The research identifies 557 total non-construction workers for a 250-MW wind farm. This includes 80 in preplanning and development, 432 workers in manufacturing, 18 in sales and distribution, and 27 in operations and maintenance.

    Construction jobs add 522 jobs to the overall project. These workers are spread among three categories, with 273 working on on-site civil works, such as roads, and foundations; 202 working on mechanical assembly, such as the installation of the wind turbines; and 47 working on on site electrical work, such as grid connection.

    Our analysis also confirmed that a large number of manufacturing jobs are created throughout the supply chain for a wind farm, and a growing number of the jobs are being filled by American workers.7 For example, the domestic content of wind turbines (the fraction of wind farm equipment sourced in America, as measured by cost) has essentially doubled in the last six years, from 35 percent in 2005-2006 to 67 percent in 2011.8 A recent Accenture report highlighted that companies are more and more focused on manufacturing near demand centers.9 In the wind industry, this dynamic is potentially even more apparent, given the size and complexity of wind turbines and therefore the advantageousness of local production for transport reasons. This report has specifically chosen to profile either American companies or foreign companies with a strong domestic presence, to highlight that all of the jobs created from U.S. wind farm development can be located in America.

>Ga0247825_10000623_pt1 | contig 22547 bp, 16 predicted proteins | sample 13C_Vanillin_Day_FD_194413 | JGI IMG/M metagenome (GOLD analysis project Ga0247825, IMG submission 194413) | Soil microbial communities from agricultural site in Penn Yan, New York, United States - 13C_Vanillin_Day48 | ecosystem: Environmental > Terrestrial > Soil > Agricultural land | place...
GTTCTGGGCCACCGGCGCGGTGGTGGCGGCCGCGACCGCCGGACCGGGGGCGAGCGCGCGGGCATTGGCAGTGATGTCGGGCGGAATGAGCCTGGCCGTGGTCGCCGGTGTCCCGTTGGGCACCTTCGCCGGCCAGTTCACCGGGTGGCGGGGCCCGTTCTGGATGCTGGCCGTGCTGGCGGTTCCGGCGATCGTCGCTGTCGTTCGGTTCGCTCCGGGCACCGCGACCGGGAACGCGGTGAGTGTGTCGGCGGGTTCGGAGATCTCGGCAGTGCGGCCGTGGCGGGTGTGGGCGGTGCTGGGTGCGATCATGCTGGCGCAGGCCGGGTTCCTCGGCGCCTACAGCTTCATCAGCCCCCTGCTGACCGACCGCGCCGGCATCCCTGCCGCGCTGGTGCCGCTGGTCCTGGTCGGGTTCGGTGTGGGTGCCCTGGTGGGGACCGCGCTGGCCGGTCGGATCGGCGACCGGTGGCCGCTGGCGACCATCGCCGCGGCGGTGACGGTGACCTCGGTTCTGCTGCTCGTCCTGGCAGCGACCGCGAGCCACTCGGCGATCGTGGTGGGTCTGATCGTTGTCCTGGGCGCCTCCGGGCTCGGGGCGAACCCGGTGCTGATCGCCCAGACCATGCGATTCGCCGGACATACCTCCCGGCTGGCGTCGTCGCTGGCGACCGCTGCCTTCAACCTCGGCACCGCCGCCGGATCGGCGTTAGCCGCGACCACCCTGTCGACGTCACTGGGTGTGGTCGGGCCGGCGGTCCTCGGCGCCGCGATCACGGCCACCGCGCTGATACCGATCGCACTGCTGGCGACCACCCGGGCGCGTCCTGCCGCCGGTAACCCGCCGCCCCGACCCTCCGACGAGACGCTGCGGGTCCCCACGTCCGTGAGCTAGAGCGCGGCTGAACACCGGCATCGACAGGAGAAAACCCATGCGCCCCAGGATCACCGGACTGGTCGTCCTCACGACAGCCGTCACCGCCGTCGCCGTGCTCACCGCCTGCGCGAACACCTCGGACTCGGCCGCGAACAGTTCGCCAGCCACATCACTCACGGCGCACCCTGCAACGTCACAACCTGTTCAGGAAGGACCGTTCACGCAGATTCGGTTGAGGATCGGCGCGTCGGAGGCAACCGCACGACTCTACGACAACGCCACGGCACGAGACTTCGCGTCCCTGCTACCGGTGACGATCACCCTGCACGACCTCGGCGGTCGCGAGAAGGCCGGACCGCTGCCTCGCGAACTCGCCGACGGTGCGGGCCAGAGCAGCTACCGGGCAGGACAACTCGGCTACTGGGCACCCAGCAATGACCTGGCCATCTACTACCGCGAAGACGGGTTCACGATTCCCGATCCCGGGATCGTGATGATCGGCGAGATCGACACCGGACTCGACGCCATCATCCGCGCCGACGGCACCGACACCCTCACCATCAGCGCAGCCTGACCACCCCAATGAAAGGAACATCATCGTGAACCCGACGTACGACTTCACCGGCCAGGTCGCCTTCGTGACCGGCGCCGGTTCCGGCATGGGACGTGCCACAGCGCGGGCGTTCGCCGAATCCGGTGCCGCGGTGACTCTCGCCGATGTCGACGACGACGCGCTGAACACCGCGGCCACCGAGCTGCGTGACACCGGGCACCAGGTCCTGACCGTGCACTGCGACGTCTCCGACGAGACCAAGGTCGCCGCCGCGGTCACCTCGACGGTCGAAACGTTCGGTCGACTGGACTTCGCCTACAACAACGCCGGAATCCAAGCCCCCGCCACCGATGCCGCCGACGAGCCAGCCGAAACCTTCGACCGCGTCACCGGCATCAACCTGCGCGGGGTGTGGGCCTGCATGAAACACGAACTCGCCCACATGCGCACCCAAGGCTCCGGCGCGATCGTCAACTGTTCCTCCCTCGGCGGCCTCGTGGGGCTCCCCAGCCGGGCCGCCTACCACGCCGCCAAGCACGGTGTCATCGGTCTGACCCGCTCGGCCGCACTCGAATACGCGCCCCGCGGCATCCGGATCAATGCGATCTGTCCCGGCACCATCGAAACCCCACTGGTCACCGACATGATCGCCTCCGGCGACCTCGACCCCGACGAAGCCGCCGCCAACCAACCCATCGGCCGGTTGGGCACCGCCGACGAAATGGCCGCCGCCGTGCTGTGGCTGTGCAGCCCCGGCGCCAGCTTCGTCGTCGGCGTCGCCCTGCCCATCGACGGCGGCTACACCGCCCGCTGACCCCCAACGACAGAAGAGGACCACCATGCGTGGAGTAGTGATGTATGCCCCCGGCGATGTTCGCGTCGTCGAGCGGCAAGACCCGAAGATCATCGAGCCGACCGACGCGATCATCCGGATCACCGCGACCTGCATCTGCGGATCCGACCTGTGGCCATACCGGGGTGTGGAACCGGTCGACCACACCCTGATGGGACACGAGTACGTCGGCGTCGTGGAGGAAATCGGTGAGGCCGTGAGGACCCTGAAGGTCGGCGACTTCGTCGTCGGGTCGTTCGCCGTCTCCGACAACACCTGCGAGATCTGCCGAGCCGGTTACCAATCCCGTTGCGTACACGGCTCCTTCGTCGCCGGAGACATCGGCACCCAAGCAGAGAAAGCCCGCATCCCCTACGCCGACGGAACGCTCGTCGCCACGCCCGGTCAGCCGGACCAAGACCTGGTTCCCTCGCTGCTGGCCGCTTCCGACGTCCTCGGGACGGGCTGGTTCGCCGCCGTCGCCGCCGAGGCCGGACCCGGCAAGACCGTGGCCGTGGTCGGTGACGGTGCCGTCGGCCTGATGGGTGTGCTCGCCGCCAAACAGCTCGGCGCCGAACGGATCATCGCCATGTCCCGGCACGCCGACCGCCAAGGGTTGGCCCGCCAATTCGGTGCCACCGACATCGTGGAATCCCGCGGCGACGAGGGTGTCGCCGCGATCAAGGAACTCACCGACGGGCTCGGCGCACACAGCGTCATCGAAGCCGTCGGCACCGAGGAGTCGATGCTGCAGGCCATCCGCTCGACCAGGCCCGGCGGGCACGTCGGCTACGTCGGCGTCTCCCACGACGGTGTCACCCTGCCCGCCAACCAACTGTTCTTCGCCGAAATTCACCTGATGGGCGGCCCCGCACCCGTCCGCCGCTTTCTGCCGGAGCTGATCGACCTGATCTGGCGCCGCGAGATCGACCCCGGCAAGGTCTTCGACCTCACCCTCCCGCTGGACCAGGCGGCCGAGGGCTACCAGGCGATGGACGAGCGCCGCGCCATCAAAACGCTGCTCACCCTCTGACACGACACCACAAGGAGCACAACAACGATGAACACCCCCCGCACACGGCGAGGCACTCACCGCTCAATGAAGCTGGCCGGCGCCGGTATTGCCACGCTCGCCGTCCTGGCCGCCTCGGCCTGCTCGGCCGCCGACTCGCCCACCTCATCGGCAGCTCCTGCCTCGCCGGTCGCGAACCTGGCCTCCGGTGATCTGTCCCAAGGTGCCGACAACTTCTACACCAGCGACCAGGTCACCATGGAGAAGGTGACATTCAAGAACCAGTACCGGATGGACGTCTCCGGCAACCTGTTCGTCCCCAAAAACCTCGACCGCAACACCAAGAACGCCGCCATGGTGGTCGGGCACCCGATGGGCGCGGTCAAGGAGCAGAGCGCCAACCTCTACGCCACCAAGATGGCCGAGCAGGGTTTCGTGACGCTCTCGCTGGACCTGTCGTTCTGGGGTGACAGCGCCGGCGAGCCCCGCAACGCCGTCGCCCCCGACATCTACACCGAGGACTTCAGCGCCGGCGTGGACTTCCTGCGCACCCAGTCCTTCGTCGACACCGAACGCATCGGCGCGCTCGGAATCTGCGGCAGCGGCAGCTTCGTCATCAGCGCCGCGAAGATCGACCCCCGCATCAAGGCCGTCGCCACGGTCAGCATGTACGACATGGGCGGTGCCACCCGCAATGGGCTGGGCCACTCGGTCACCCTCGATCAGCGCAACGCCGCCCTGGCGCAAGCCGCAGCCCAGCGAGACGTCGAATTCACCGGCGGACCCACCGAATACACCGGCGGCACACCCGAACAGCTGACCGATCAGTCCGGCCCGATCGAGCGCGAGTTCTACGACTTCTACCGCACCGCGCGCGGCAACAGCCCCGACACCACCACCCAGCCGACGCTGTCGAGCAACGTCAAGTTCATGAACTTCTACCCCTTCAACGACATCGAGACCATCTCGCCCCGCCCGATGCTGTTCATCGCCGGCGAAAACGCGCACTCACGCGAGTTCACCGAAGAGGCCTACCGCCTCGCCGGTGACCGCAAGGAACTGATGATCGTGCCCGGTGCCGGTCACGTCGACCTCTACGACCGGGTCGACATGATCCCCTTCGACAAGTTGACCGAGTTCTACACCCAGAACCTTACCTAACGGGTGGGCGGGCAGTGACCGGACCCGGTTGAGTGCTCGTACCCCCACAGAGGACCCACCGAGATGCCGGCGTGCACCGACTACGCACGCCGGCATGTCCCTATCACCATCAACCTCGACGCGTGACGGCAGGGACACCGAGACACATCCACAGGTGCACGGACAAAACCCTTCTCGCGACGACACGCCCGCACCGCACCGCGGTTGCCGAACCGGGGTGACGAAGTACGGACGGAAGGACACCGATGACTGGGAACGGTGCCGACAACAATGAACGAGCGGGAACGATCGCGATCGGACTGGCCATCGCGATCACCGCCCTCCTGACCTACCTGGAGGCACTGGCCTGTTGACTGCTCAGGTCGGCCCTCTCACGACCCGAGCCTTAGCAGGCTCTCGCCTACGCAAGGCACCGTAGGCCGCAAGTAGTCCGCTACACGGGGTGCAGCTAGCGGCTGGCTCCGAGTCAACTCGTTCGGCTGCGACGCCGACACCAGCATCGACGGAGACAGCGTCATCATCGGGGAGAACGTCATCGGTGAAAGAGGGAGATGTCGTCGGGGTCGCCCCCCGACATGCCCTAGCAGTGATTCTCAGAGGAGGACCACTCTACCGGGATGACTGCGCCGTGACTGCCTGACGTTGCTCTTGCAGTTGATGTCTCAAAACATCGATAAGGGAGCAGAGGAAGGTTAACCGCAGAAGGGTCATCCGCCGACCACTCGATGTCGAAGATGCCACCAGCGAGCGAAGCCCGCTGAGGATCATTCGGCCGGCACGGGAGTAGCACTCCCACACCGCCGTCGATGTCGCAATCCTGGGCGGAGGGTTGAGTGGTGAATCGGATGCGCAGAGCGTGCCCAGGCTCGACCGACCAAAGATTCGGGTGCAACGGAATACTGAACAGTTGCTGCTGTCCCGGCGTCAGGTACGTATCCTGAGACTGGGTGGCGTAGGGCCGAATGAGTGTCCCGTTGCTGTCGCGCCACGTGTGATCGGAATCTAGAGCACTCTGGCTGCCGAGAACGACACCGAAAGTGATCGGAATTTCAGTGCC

COMPANIES AND COMMUNITIES ALSO BENEFIT FROM WIND POWER

    In addition to jobs, wind projects boost revenues and create new markets for a wide range of companies across many different industries. Each of the 14 steps in building a wind farm outlined in this report represent new opportunities for dozens of companies across many different cities and states. In this report, we identify a number of companies that are already part of the wind supply chain and realizing these opportunities, including: Michigan-based Ventower which manufactures and supplies the steel towers for wind farms; Danotek Motion Technologies, supplying the wind industry with generators and power converters; and Maine-based Reed & Reed, a contractor that can provide a full-set of mechanical, civil, structural, and electrical work to construct wind farms, among many others.